To achieve large-scale integration, the insertion loss of the chip, especially the loss at a drop port, should be reduced. In addition, the spacing between two MDRs at a waveguide crossing needs to be increased by placing the MDRs at different coupling positions along the bus waveguide to further minimize the thermal crosstalk. Furthermore, by incorporating a tunable directional coupler in the MDR, the resonant wavelength, Q-factor, and extinction ratio could be tuned, which would offer more room to improve the chip performance. Table 1 shows the comparison between the reported works20,21,39 and our work. As can be seen, thanks to the compact size of the MDRs and the use of silicon photonics technology, the entire device has a footprint as small as 0.16 mm2, which enables the processor to have a strong scalability and low power consumption. In addition, due to the high wavelength selectivity of the MDRs, the chip could be reconfigured to be an optical pulse shaper used in photonic arbitrary waveform generation, which is a distinctive functionality. In future work, a largely scaled mesh structure including a tunable directional coupler in each MDR will be employed in the processor to enrich functionality and enhance performance.
In conclusion, a silicon photonic FPDA signal processor was designed, fabricated, and characterized, and the use of the FPDA for advanced microwave signal generation and processing has been demonstrated. The processor has a two-dimensional mesh network structure, and in each mesh cell two identical thermally tunable high-Q MDRs were leveraged for optical routing, storage, and processing. By programming the MDRs, the FPDA could be reconfigured to have diverse circuit topologies to perform multiple signal-processing functions including filtering, temporal differentiation, time delay, beamforming, and spectral shaping. Each independent processing function could be done using a dedicated section of the chip, which would lead to a strong parallel computing capacity of the signal processor. Thanks to the compact size and strong wavelength selectivity of the MDRs, the device has the key advantages including high scalability, instant and flexible reconfigurability, strong parallel computing capability, and low power consumption.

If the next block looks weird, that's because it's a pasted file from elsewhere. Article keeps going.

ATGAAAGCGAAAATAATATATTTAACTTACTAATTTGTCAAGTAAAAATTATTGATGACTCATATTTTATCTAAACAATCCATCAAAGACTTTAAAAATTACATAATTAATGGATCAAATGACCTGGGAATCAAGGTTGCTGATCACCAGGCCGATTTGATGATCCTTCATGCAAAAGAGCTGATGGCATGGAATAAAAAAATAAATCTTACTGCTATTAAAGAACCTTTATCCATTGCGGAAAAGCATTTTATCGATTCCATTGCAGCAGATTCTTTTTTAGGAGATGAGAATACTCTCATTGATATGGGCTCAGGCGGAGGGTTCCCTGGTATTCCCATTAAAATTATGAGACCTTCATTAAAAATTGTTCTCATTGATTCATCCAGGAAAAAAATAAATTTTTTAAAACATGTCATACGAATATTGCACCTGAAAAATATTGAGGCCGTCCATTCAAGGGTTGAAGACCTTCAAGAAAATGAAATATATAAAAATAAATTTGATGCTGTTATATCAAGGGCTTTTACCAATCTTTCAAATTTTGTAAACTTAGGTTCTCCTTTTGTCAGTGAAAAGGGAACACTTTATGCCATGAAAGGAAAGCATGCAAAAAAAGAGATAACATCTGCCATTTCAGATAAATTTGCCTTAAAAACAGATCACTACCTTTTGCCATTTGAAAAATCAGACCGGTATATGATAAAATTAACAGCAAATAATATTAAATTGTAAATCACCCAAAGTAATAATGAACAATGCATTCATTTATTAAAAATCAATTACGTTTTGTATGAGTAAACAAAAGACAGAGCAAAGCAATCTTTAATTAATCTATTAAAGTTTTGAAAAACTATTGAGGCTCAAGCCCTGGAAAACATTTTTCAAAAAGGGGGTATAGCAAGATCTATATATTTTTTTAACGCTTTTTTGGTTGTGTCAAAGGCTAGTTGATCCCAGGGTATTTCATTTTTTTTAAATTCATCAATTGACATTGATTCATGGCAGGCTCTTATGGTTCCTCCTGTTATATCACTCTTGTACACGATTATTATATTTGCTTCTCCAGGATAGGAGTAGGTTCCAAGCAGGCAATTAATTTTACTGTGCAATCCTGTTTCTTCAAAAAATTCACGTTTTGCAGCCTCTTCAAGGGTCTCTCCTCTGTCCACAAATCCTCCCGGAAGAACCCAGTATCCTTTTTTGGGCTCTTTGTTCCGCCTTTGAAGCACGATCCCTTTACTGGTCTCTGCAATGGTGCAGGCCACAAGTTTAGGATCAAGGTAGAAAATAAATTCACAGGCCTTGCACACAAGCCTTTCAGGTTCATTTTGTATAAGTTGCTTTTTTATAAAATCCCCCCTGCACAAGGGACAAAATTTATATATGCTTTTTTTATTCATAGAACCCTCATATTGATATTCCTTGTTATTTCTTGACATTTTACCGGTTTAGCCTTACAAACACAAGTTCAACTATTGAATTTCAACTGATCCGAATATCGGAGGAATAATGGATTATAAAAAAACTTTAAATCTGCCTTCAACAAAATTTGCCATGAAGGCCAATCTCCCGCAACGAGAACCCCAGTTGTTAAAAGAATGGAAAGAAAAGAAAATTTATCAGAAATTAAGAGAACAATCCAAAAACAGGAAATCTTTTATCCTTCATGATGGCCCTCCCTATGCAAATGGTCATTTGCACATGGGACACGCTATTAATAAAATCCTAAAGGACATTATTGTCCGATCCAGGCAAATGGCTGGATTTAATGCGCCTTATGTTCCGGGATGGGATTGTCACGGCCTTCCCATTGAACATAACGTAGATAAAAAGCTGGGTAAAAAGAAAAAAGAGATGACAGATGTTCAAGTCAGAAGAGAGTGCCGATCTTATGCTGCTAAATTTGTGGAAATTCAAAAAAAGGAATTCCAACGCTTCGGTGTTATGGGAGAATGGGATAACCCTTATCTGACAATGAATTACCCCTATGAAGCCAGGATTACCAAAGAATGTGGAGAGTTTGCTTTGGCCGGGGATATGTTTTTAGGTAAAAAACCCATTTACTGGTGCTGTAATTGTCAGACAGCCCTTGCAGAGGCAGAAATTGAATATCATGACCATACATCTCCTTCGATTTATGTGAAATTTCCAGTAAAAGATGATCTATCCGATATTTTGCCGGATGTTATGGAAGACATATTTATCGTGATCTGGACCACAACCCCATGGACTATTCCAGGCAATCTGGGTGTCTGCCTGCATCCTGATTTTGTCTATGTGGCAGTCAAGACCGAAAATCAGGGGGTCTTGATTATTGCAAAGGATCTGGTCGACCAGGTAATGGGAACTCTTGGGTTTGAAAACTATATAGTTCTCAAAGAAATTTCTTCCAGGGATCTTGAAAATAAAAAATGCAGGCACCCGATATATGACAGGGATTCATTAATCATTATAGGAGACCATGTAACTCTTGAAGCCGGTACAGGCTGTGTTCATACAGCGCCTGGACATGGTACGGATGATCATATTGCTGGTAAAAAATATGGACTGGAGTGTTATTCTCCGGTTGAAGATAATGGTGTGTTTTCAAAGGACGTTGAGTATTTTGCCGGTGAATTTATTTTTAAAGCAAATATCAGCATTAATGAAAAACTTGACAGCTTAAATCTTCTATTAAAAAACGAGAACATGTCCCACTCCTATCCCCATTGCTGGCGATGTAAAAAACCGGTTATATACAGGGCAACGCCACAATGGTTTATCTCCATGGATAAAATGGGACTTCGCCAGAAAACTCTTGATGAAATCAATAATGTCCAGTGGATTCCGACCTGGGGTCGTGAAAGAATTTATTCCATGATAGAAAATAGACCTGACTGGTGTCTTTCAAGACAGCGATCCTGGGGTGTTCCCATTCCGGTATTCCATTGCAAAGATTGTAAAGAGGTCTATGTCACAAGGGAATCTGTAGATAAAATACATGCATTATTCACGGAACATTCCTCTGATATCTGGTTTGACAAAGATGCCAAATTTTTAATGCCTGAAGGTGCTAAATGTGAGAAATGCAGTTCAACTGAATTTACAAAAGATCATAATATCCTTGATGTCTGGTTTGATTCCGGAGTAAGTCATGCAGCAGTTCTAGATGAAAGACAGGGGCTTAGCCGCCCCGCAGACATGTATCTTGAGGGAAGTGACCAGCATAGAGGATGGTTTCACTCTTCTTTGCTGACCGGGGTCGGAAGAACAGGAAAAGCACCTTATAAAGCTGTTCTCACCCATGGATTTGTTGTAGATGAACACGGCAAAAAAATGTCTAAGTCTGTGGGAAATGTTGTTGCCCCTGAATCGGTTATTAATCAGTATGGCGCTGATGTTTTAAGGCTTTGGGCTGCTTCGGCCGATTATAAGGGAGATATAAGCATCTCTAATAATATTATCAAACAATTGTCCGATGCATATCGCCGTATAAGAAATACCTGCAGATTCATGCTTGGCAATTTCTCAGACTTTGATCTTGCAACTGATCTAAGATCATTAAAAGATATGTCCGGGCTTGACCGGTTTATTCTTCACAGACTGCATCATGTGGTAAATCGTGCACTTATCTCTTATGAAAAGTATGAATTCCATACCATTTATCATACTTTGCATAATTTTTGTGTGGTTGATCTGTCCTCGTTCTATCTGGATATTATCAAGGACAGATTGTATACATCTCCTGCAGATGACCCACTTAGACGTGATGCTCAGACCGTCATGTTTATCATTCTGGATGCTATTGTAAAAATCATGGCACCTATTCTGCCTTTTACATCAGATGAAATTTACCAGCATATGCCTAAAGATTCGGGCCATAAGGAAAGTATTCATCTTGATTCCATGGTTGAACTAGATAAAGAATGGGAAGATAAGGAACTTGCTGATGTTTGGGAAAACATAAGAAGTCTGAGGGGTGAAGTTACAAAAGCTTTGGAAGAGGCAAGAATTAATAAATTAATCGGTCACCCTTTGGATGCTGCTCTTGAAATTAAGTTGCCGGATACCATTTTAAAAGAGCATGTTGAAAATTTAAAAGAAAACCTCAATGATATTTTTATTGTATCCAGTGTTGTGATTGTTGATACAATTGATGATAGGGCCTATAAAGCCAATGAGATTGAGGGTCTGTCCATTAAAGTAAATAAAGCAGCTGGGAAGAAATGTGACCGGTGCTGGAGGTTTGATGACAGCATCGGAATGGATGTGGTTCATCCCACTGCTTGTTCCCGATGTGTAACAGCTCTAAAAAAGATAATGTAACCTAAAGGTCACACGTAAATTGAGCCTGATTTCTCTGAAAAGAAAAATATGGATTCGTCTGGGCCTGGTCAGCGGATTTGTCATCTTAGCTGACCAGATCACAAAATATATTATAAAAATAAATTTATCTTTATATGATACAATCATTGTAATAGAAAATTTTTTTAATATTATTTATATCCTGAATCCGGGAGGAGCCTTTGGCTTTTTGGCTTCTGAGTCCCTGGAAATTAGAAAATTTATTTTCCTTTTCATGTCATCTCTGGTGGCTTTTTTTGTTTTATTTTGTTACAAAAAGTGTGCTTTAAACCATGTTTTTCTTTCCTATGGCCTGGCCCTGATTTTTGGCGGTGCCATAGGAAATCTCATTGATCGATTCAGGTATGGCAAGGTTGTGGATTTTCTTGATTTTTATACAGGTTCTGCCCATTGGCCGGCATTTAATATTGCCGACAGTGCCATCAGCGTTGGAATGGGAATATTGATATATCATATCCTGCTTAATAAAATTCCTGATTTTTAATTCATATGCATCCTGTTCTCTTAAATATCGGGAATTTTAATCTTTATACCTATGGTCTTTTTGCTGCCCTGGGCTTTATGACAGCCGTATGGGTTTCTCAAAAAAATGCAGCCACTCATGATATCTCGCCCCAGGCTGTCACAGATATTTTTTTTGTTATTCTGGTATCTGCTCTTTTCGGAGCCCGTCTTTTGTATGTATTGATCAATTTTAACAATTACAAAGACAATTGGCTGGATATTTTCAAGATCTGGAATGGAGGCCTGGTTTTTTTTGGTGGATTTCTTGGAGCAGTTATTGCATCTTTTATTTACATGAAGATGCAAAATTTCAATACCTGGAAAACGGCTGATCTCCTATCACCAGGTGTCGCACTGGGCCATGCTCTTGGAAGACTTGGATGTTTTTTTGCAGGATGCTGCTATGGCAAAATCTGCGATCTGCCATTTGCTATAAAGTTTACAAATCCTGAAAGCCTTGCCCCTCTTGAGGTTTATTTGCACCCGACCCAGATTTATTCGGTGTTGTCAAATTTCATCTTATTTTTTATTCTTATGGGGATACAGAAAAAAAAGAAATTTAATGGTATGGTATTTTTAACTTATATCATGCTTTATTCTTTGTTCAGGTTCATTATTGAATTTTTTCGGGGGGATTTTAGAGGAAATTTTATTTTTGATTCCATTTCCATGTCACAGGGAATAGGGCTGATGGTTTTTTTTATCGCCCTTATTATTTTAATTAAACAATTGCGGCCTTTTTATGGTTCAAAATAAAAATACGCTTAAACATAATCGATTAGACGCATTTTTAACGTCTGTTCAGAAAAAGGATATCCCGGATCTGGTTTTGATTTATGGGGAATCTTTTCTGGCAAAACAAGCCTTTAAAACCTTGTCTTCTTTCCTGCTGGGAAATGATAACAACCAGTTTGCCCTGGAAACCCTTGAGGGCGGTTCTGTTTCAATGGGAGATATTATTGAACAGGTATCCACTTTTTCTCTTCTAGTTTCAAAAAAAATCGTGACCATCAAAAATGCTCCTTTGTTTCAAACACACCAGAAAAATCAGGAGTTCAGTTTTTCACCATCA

With a fabricated 8 × 8 FPDA, a few photonic microwave signal-processing functions were experimentally demonstrated including reconfigurable wavelength multiplexing/demultiplexing, frequency-tunable flat-top filtering, tunable microwave delay, multichannel temporal differentiation, optical beamforming, and reconfigurable optical pulse shaping. Thanks to the simple mesh structure architecture, the processor could be made to have a large scale, which would create more functionalities with better performance for programmable photonic signal processing.
FPDA design and layout